We're to assume I suppose that there's no faster-than-light travel in the course of the series, so all these planets have to either be in the same solar system, or several solar systems in very close proximity. However, gravitational pull would cause difficulty in planets orbiting stars close to one another without one star adversely causing instability to another star's planetary orbits. If one were to actually lay the laws of physics on Firefly/Serenity, you'd have a result similar to The Physics of Santa Claus and it might be as funny. Maybe someday I'll try to write that.

Mal's sense of time is not very accurate. He often speaks in absolutes and generalizations. Time accuracy is very low on his priorities. I kinda like that about him.

[ edited by ZachsMind on 2006-03-15 08:40 ]
Of course, the theory of relativity makes this null and void

The theory of relativity wouldn't make having a standard time null and void. What makes you say that?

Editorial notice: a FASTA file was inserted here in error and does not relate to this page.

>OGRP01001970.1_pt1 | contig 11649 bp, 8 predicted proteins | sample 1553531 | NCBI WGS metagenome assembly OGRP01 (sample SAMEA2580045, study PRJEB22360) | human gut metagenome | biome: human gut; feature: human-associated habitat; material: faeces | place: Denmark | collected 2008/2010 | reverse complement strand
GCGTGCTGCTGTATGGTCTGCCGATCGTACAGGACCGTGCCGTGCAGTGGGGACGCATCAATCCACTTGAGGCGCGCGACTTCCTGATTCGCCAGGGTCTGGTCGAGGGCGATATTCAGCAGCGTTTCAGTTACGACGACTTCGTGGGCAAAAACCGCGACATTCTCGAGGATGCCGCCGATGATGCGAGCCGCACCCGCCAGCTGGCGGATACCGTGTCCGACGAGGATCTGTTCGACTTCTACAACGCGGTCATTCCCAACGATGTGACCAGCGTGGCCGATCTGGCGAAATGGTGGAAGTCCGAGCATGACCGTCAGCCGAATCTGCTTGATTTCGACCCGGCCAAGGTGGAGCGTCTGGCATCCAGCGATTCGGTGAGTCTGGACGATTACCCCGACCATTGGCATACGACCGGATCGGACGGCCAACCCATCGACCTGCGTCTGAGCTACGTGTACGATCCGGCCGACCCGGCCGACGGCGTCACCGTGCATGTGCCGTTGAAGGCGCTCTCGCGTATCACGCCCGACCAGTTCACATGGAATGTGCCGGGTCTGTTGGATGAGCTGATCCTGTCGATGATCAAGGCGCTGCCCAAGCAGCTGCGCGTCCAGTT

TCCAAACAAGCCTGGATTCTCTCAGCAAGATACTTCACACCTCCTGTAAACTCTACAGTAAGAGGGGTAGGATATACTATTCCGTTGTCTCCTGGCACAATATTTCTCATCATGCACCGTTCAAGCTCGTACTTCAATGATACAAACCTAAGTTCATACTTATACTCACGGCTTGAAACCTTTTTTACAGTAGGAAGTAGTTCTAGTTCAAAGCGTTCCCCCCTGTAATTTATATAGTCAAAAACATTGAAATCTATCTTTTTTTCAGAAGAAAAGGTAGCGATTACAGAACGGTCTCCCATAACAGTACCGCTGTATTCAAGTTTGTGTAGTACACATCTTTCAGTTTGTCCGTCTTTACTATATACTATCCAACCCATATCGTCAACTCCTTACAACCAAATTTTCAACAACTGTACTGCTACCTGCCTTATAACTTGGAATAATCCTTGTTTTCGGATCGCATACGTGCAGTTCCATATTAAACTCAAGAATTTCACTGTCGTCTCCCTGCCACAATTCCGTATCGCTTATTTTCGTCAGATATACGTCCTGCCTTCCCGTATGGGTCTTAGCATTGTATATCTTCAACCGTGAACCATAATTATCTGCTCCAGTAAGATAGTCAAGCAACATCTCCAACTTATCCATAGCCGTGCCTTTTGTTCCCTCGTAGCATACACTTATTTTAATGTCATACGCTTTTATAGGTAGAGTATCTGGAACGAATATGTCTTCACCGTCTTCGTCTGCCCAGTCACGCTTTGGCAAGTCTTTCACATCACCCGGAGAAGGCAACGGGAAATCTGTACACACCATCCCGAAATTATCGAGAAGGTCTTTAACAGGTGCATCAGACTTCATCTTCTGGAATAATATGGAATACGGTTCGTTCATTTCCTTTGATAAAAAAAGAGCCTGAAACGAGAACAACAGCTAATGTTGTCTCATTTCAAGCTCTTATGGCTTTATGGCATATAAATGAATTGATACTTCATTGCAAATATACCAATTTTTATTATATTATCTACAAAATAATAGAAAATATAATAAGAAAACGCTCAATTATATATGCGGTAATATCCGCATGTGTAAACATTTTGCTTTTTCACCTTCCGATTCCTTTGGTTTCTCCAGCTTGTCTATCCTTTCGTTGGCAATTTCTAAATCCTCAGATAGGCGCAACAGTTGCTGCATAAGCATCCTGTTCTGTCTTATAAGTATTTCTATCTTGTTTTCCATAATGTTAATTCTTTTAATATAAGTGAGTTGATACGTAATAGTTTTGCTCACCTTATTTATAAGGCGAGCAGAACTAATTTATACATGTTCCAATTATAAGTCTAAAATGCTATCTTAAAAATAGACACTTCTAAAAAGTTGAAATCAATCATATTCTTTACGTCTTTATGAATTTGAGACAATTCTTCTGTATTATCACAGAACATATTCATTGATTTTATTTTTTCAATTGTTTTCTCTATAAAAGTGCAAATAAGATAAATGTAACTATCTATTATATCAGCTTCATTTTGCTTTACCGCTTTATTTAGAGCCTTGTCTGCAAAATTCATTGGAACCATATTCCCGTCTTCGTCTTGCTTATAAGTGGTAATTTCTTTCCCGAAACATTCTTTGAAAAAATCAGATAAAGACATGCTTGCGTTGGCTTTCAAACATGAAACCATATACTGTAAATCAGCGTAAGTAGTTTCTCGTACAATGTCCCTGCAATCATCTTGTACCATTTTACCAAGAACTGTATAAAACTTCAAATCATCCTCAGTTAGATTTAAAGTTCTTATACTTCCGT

Because time passes differently for different observers travelling at different speeds. There is no absolute concept of time which is the same for all observers.

(I think.)
It's true there is no absolute concept of time in the physical sense but that doesn't stop us just deciding on one reference-frame and making it a universal standard (maybe the time-frame of the Alliance HQ planet as with Greenwich Mean Time back in the day). Obviously though, people's true ages would be pretty hard to keep track of if they did a lot of travelling at high fractions of c (days really would be 'a vestigial mode of time measurement' ;). Maybe everyone would have a 'true' age (as in subjective relatavistic time experienced since birth) and a 'Versal Coordinated Time age (like the Queen ;).